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Latest update: December 2014

Little Manatee River...

Kayaking an Outstanding Florida Water

The Little Manatee River, listed as an "Outstanding Florida Water" (a water designated worthy of special protection because of its natural attributes), flows 40 miles from near Fort Lonesome, FL, to Tampa Bay and includes a 10-mile designated paddling trail near Ruskin. The Designated Paddling Trail from the US 301 bridge to Wildcat Park is a generally easy paddle though the current can get strong at high water. The river north of 301 (off the paddling trail) is more technical, and inexperienced paddlers are not encouraged to tackle this section. (Detailed map and photos below.)

paddle Little Manatee River, kayak, canoe

Little Manatee River Paddling Map

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Distance: 10 mile Designated Paddling trail between US 301 bridge and Wildcat Park, Ruskin, FL; 40 miles total from Fort Lonesome to Tampa Bay
Location: Hillsborough County (Ruskin)
Difficulty: Easy to Moderate
Tidal: Partial, as the river approaches Tampa Bay
Launch points: Paddling Trail: US 301 bridge, Little Manatee River State Park, 24th Street, Wildcat Park (See map)
Nearby points of interest: Little Manatee River State Park, Cockroach Bay Aquatic Preserve


Canoe Outpost (rentals)

Support and Advocacy:

Friends of the Little Manatee River
Camp Bayou Outdoor Learning Center

 Page Summary:

  1. Paddling on the Little Manatee River
  2. On the Designated Paddling Trail
    - US 301 to 24th St. Launch, Manatee Loop
    - Launches on the Paddling Trail
  3. Little Manatee River - SR 579 Bridge to US 301
    - SR 579 put-in, FPL Intake Station, Orange Blossom Special Train Trestle, US 301 (Canoe Outpost)
  4. Wildlife
  5. More About Little Manatee River
  6. More Information and Resources

Paddling on the Little Manatee River... Comments and Photos

The tannic Little Manatee River is generally shallow with a sand bottom and many places to pull over to stretch or picnic. Upstream the river is more narrow and twisty, through cypress, willow, sand palm, cedar and oak forest. Downstream it widens as it approaches Tampa Bay and includes large areas of tidal marsh. Motorboats are more common in this area.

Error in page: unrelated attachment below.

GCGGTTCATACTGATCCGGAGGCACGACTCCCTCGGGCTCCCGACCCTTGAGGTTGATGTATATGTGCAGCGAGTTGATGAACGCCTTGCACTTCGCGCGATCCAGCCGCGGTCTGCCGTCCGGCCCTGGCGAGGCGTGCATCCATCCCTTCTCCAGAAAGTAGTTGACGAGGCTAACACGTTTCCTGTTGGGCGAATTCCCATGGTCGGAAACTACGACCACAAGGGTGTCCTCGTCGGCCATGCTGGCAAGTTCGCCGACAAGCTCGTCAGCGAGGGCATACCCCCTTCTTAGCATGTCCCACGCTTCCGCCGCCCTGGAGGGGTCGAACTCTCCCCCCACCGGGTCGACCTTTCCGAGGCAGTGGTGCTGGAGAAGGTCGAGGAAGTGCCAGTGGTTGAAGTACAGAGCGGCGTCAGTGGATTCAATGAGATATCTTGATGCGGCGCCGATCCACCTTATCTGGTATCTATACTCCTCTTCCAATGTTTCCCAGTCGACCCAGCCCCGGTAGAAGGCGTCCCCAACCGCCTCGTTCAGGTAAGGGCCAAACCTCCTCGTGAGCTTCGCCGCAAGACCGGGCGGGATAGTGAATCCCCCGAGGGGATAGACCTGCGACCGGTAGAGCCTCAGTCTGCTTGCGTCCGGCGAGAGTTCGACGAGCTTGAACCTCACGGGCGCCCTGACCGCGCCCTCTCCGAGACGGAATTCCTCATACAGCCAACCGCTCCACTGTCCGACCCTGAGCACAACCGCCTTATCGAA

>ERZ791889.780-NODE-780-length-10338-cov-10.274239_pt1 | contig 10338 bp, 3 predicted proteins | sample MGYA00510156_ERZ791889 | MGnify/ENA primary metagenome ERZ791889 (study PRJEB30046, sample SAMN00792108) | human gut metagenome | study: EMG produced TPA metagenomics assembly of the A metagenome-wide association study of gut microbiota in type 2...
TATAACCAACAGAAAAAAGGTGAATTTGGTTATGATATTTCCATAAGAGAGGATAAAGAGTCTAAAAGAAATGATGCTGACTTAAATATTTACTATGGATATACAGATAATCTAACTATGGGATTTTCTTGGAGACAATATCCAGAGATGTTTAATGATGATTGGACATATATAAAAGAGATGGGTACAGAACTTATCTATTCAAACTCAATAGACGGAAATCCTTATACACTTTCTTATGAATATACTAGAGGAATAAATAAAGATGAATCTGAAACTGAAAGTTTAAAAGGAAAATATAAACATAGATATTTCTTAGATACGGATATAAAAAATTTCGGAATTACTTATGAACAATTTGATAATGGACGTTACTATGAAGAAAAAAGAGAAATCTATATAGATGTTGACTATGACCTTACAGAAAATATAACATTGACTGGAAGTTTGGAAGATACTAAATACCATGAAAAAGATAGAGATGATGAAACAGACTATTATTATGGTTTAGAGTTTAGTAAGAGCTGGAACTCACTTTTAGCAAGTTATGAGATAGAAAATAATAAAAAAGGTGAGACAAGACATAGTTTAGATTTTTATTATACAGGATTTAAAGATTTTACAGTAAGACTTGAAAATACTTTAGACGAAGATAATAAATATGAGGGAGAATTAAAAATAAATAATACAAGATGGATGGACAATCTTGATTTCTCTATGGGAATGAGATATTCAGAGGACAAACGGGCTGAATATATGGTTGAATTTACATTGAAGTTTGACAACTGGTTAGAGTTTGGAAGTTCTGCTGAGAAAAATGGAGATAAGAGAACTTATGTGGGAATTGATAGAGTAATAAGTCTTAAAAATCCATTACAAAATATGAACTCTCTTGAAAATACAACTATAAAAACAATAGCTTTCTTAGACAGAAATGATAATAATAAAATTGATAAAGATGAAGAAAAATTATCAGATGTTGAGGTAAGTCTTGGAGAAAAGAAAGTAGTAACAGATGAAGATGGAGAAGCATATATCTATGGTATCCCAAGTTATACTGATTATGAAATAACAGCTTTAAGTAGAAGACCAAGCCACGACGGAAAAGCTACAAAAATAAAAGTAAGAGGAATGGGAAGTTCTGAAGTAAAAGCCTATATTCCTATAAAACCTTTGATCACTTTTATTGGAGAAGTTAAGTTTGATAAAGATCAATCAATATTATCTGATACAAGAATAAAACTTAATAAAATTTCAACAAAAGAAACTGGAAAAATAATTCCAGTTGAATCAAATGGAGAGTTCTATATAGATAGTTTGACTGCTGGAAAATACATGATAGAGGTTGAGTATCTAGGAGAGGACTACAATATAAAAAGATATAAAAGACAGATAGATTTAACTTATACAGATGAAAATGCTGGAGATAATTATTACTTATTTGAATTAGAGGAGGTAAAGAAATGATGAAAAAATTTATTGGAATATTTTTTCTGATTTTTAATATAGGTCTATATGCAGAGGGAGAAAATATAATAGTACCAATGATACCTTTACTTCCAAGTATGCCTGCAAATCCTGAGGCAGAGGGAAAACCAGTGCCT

Designated Paddling Trail - US 301 to 24th St. Launch

This section is wider and less technical than the section upstream (see description, below), better suited for the novice paddler. Exploring scenic side creeks is fun in this section, we also saw more wildlife here.

Canoe Outpost/US 301 to State Park - 3 miles

We launched from Canoe Outpost (outfitter) at the US 301 bridge, and paddled downstream on the Designated Paddling Trail to the State Park.

Manatee Loop

Paddling around Manatee Loop where we saw a great spot for a home, and passed the kayak/canoe dock at Camp Bayou Outdoor Learning Center.

State Park to 24th Street Launch - 3.5 miles

From the State Park, we continued downstream on the trail to the 24th St. Launch. We met some other paddlers, and saw some motor boats (manatee zone posted).

Downstream from 24th Street Launch

We explored some of the side creeks downstream from 24th Street. We found a great beach to stretch and snack, and saw some boys having fun.

Launches on the Paddling Trail

US 301 Bridge - Canoe Outpost
Access Point 1 (mile 0)

There's a drop off under the bridge, the better launch (parking, restrooms, water) is at Canoe Outpost nearby (fee applies).

Little Manatee River State Park
Access Point 2 (mile 3)

The boat landing is at the end of a flight of steps with a steep drop at the end. A better choice is the launch at the youth group campsite.


24th Street
 Access Point 3 (mile 6.5)

A short drag from parking to launch. Parking (limited), no restrooms


Wildcat Park
Access Point 4 (mile 10)

End of trail. Launch at the boat ramp. Parking, picnic, no restrooms.

Little Manatee River - SR 579 Bridge to US 301

On this trip, we used the Canoe Outpost (outfitter) shuttle to put in at the SR 579 bridge, upstream from the paddling trail. From the launch, we paddled about 1.5 miles upstream, then downstream about 6.5 miles to the US 301 bridge (start of the paddling trail), returning to the outfitter. This section is more technical than the paddling trail, best for kayaks, not canoes. Watch for tight turns, submerged objects and low branches. At low water, there are areas where it will be necessary to drag your vessel.

Upstream from the SR 579 bridge

Downstream from SR 579 bridge to FPL Intake Station


Intake Station to Orange Blossom Special Train Trestle


Orange Blossom Special Trestle to Canoe Outpost/US 301

The famous "Orange Blossom Special" passenger train once crossed the river on this trestle. We found a good beach to stretch and snack near the old trestle. This is a popular area for local ATV riders.


The river is popular for fishing, with mullet, trout, snook, reds and other fish. Alligators, otters, turtles, deer, bobcats, assorted birds, and other wildlife are seen. Manatee can be found near the southern end at Tampa Bay.

More About Little Manatee River

Stretching from Tampa Bay and bordering Little Manatee River State Park, part of the river is encompassed within the Cockroach Bay Aquatic Preserve. Designated as Outstanding Florida Water, this is one of the most unspoiled areas in Florida. The State Park has parking, restrooms, picnicking, camping, playground, fishing, hiking and equestrian trails.

More Information and Resources

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